Ride the Lightning

Cybersecurity and Future of Law Practice Blog
by Sharon D. Nelson Esq., President of Sensei Enterprises, Inc.

Law Firms Hasten to Recruit AI Experts: Clients Seek “More for Less”

July 12, 2023

Bloomberg reported on July 5 that law firms are hot on the trail of AI experts as they are pressured by clients who want “more for less.”

All you have to do is look at the job openings in the last six months. The competition for legal tech experts, especially AI experts, is intense.

The larger the law firm, the more likely it has put together a team to figure out how to incorporate generative AI in its work. Is it the end of lawyers? Surely not. But lawyers working with AI are far more likely to be sought after by clients.

Mind you, they must be very smart lawyers, who understand both the perils and benefits of AI. They must be aware of the ethical challenges presented by AI, including what is, today, the unsolvable problem of AI hallucinations which cause the AI to simply make things up.

While AI can’t work entirely alone, it can get rid of some mighty tedious tasks, especially those performed by junior lawyers. It can quickly analyze lengthy documents, predict successful arguments based on previous cases or devise deposition questions based on pre-defined criteria.

In early 2023, Allen & Overy was the first of the Magic Circle of top UK law firms to announce a chatbot to help lawyers draft contracts and client memos. Other firms are now piloting legal AI ‘assistants’ like Casetext Inc.’s CoCounsel, including Bryan Cave Leighton Paisner, which began a trial of the software in June.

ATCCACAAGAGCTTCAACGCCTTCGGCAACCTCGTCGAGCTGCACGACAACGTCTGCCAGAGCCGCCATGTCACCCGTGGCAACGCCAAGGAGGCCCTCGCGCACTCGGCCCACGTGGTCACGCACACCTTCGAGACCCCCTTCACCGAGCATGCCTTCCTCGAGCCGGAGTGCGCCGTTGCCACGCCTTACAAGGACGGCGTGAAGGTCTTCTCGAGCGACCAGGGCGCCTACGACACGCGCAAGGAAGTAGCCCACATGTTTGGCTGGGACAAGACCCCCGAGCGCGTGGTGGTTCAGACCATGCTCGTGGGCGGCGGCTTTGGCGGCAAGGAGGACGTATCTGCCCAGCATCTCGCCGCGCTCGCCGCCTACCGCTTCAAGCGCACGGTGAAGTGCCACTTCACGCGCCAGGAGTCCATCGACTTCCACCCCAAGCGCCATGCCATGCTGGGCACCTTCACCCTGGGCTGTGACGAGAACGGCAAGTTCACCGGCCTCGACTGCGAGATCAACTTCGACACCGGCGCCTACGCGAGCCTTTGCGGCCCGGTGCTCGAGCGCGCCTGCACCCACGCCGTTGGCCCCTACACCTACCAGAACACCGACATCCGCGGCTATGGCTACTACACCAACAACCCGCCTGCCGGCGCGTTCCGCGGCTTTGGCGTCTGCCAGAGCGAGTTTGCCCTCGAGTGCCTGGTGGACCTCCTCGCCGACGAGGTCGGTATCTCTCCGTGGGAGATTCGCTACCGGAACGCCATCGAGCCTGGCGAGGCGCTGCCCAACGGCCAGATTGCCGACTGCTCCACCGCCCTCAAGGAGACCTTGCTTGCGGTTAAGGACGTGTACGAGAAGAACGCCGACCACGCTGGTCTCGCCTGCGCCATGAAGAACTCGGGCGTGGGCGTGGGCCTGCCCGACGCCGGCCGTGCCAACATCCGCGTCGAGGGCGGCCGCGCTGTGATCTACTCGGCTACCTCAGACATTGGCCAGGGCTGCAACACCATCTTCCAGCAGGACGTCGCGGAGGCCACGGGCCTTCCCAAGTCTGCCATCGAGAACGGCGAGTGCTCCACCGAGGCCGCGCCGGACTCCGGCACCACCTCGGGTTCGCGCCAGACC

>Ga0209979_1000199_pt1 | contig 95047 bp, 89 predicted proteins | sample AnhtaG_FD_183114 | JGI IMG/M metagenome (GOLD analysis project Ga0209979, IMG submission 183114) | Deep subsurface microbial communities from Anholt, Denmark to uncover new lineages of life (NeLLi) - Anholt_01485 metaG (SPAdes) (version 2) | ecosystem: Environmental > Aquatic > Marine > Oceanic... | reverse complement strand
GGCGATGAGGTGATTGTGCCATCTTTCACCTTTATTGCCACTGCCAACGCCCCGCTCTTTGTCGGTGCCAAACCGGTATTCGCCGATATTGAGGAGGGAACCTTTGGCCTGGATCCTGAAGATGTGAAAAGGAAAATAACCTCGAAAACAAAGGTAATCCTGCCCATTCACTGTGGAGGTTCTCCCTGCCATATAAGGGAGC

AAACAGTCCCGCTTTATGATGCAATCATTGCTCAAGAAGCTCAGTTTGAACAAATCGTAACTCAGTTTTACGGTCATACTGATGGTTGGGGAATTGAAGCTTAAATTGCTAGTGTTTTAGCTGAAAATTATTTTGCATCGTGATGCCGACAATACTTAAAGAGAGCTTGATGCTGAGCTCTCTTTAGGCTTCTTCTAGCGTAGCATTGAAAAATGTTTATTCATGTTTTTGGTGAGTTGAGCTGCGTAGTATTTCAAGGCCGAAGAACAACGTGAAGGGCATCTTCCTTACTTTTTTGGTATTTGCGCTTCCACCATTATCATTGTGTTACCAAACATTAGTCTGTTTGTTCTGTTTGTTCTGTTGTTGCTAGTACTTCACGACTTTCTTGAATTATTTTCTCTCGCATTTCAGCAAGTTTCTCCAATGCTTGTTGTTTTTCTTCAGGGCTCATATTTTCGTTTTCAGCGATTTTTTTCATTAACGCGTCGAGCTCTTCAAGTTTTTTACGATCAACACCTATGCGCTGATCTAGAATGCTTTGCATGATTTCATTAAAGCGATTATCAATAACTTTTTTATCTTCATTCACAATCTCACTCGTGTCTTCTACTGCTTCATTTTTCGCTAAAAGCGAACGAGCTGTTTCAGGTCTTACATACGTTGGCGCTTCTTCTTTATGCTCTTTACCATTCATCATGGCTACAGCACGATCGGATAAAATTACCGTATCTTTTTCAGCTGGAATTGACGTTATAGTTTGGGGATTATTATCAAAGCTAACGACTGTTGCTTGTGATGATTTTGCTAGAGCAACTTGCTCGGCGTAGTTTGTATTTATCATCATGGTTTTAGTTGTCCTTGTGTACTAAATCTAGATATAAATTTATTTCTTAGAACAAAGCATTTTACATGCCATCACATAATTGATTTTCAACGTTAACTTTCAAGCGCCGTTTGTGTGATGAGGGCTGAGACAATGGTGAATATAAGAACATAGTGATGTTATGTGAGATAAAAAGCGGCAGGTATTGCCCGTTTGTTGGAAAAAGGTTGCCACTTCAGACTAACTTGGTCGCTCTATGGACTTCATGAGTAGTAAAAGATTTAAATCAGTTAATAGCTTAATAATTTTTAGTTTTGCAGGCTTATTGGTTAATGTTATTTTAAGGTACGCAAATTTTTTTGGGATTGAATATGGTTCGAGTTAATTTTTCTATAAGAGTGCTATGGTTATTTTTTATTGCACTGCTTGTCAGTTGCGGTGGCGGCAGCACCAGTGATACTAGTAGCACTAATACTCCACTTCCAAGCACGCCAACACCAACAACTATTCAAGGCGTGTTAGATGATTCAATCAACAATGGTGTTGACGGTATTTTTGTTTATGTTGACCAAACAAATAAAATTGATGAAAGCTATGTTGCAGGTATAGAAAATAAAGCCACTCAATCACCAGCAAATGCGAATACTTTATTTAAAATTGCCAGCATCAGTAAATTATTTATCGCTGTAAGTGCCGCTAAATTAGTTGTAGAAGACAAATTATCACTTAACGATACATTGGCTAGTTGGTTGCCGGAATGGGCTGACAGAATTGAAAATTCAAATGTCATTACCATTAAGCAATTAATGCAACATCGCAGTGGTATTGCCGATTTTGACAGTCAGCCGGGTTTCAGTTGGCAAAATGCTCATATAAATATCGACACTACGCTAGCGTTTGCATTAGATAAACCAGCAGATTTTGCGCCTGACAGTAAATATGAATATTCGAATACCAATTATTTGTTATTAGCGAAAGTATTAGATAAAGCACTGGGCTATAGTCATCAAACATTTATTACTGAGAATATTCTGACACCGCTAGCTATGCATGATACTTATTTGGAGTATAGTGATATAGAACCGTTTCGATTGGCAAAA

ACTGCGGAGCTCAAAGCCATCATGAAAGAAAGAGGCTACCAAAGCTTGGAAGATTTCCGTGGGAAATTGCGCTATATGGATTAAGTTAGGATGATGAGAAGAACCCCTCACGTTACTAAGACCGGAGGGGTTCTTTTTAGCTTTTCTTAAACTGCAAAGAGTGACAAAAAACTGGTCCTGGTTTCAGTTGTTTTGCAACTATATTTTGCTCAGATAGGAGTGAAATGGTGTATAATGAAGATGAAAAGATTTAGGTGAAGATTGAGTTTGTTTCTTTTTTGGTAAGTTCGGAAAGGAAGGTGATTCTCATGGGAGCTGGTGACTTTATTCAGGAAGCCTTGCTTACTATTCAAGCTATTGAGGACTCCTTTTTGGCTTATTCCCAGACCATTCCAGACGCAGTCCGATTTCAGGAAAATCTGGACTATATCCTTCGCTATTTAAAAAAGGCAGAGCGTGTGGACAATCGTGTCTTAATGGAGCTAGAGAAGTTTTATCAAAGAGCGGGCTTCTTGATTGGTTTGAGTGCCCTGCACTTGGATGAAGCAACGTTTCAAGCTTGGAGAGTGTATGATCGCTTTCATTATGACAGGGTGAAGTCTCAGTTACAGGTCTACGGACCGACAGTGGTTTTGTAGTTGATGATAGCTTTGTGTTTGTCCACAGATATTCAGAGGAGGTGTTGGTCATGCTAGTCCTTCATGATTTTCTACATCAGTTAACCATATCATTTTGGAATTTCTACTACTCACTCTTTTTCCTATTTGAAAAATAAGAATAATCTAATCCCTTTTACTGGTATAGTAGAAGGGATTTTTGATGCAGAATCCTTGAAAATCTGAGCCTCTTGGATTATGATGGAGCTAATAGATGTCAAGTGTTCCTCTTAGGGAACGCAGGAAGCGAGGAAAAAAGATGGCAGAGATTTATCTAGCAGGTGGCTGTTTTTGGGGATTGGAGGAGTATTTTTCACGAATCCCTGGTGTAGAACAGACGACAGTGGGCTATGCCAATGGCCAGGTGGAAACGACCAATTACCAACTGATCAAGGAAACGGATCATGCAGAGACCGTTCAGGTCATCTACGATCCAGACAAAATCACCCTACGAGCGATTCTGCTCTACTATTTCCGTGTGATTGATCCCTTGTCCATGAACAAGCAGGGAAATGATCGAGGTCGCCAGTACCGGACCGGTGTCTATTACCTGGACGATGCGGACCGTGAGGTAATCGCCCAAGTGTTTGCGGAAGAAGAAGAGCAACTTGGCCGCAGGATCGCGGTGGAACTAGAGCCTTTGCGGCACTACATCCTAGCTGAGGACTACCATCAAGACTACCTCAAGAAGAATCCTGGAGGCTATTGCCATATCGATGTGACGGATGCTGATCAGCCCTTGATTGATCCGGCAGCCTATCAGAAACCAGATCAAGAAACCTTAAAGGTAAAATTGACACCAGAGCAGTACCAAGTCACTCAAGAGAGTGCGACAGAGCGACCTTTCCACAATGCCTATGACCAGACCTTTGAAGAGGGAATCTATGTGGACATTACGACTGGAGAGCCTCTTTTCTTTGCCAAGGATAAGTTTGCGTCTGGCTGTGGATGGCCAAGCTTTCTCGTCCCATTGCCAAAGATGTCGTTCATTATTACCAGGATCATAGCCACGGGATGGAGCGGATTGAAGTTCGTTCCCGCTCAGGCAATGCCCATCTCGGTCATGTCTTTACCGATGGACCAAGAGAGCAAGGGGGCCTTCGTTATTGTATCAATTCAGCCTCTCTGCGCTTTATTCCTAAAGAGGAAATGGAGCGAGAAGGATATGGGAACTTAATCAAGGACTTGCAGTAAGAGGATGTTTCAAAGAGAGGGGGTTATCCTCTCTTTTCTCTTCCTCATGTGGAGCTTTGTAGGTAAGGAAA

Travers Smith, also based in London, recently promoted one of its software engineers to the role of AI manager and is planning to build a customized custom AI model for the firm. Liverpool-based Weightmans hired two junior legal engineers this year to meet client demand for tech expertise, according to Catriona Wolfenden, the firm’s innovation manager.

At Macfarlanes, one senior team member is now studying for a master’s in AI at the University of Cambridge. Allen & Overy expects to add more data scientists to its 20 member team of lawyers and developers who work on AI-powered software that can draft contract clauses or facilitate negotiations, according to partner Francesca Bennetts.

“It’s an unmistakable trend,” says Christina Blacklaws, a legal consultant and chair of Lawtech UK, a government-backed project to transform the UK legal industry through technology. “A lot of this is driven by clients who want more for less: more transparency, more cost-effective legal services.”

Generative AI is on its way to morphing the practice of law. In the last six months, it has definitively charted a course for successful law firms to follow. Law firms that use generative AI are going to have a significant advantage over law firms that do not use AI.

Sharon D. Nelson, Esq., President, Sensei Enterprises, Inc.
3975 University Drive, Suite 225, Fairfax, VA 22030
Email:  Phone: 703-359-0700
Digital Forensics/Cybersecurity/Information Technology